Sitting in the beer garden 30 minutes later with Charley, my training partner and good friend, we were contemplating the idea of signing up for the Little Rock Marathon. 30 minutes is all it took to remove the pain and misery of the most gruelling test of endurance in my life. 30 minutes. We ran Little Rock and then another two that year. It soon became apparent that the marathon distance was one that I could do and the VOICES started asking, “How far can you go? You know this is not it. You CAN'T stop here. Don't you want to find out?”

This led to a last minute sign up for a 50k. By last minute I mean a split decision on a Friday afternoon for a Saturday morning 50k that I was in no way, shape or form ready for. My training was more appropriate for a half marathon but I decided to give it a shot anyway. The race was held on a “Rails to Trails” course which was fairly flat with long straight stretches and way too fast for a first timer. I struggled through the last 10 miles or so but DID manage to finish in 4 hours and 20 minutes. I remember thinking, “Okay, stupid, there you go. No more- this is far enough. Now you know.” Guess what? It took less than 30 minutes this time. I was ready for more.

A few back to back marathons and a few very tough and technical trail 50k's later the VOICES have started in again. The same old nagging questions......How far can you go and don't you want to find out? The only truthful answers I have are that I KNOW 31 miles is something I CAN do and hell yes I want to find out. In a couple of weeks I will attempt my first 50 MILE trail race in Little Rock, Arkansas. It looks tough and there are a few reservations but I really feel a NEED to give it a try. Knowing that my training is less than ideal, I am still optimistic because of my past experiences. I have been on top of the world at times and humbled by the difficulty of the trail at others but these only reinforce my belief that this is the right place and the right time.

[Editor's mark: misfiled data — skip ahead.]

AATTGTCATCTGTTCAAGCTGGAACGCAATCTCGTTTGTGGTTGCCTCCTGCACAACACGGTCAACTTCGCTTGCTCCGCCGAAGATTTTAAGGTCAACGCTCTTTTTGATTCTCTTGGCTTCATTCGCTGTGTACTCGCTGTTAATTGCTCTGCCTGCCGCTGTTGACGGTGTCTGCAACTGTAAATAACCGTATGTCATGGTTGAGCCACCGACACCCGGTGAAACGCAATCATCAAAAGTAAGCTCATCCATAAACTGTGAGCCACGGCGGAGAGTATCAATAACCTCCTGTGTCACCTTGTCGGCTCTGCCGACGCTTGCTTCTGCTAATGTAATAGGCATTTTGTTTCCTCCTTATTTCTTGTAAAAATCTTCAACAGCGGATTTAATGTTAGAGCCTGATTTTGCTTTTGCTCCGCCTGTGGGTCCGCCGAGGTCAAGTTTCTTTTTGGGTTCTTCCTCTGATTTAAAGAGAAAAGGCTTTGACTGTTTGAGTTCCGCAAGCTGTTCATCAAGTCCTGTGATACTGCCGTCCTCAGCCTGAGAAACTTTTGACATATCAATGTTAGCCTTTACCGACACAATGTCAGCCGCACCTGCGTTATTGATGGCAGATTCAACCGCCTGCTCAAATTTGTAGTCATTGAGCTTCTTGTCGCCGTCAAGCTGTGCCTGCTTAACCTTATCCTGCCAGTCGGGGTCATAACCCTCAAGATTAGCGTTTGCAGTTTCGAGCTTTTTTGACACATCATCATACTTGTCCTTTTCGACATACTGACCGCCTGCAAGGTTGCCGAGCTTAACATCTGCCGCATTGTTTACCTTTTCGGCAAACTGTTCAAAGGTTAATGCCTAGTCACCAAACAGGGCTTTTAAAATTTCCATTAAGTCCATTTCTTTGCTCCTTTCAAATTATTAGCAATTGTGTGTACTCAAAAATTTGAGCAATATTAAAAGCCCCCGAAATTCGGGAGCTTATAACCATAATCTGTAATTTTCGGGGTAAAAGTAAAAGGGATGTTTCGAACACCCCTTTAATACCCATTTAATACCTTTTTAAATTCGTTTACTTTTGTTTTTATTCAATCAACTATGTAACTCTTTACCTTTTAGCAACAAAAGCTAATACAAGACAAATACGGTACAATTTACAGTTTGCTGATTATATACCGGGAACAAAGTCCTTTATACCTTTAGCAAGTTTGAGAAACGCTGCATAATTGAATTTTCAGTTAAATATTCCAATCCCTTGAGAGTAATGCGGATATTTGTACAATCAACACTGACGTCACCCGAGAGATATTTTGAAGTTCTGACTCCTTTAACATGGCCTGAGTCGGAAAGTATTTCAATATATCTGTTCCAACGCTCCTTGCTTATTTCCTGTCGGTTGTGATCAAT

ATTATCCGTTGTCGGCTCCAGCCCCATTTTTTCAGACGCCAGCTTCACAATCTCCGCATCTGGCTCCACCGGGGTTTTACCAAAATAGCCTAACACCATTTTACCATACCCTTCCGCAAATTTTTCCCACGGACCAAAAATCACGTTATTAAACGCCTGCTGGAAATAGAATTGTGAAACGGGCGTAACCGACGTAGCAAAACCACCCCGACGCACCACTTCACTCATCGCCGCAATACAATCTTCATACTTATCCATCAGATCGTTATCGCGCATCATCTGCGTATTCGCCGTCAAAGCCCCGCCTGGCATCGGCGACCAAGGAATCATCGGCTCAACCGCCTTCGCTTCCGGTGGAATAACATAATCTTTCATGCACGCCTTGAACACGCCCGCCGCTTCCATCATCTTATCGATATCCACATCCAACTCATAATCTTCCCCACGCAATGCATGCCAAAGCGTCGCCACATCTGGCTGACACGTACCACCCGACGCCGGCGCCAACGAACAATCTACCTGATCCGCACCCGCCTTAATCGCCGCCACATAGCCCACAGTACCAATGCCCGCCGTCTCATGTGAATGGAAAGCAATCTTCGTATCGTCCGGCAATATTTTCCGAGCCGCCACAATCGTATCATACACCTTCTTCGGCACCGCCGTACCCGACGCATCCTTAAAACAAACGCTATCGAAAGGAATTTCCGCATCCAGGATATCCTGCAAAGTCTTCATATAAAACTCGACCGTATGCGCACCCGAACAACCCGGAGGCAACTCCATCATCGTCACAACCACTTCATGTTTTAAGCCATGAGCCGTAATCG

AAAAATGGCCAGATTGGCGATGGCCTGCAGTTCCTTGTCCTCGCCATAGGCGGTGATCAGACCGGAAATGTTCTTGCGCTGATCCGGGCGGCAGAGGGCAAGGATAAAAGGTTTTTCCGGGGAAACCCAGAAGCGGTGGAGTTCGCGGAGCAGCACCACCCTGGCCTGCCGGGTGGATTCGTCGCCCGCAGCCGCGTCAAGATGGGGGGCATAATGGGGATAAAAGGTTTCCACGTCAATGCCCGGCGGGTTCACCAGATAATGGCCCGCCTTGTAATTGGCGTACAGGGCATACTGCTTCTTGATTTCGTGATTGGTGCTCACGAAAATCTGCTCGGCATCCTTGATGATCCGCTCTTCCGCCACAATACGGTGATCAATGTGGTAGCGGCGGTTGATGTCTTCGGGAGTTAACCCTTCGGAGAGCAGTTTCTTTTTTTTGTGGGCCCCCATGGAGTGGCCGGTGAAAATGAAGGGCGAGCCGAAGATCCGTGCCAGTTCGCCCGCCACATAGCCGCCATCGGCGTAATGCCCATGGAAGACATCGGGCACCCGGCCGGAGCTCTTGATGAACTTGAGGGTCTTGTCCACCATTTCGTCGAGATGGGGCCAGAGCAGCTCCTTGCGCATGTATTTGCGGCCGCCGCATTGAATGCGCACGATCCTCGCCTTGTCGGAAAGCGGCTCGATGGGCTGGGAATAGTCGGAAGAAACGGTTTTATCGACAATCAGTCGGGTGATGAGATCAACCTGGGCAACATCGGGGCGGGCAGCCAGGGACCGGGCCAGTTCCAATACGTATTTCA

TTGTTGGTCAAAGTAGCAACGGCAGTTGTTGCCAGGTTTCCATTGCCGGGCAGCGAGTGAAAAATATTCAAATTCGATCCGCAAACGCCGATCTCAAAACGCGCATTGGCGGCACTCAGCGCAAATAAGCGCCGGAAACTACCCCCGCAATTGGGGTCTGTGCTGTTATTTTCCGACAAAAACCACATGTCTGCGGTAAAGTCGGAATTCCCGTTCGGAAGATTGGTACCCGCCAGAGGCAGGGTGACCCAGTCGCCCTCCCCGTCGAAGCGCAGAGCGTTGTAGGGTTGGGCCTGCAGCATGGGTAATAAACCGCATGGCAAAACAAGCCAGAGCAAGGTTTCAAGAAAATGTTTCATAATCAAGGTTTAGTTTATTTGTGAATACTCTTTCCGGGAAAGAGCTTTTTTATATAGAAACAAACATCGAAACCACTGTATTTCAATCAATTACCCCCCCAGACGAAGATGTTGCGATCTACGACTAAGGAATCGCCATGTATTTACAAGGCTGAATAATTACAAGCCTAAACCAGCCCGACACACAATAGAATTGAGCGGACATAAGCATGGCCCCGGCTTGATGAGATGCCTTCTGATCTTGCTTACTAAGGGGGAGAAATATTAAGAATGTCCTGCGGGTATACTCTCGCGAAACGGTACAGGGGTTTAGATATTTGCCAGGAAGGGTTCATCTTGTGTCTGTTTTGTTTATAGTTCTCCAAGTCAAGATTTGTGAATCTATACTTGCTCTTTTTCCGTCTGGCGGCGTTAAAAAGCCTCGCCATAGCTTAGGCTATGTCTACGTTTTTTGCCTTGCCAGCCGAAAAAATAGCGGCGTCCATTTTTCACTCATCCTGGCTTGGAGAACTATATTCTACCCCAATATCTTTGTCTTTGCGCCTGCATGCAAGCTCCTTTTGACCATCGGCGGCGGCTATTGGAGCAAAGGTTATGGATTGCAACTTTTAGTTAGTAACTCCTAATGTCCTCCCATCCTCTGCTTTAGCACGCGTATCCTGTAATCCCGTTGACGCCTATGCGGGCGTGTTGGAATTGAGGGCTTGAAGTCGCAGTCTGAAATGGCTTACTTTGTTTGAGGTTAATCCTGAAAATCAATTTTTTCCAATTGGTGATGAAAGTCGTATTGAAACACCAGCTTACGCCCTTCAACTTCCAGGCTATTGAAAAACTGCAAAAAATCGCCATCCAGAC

I look forward to this new challenge and expect to be learn a lot about myself along the way. To me, it would be more of failure to not attempt this than to try and fall short on the course. So it looks like me and the VOICES Running Club are going to be lacing them up for the Ouatchita Trail 50 Miler on April 17th. Should be interesting.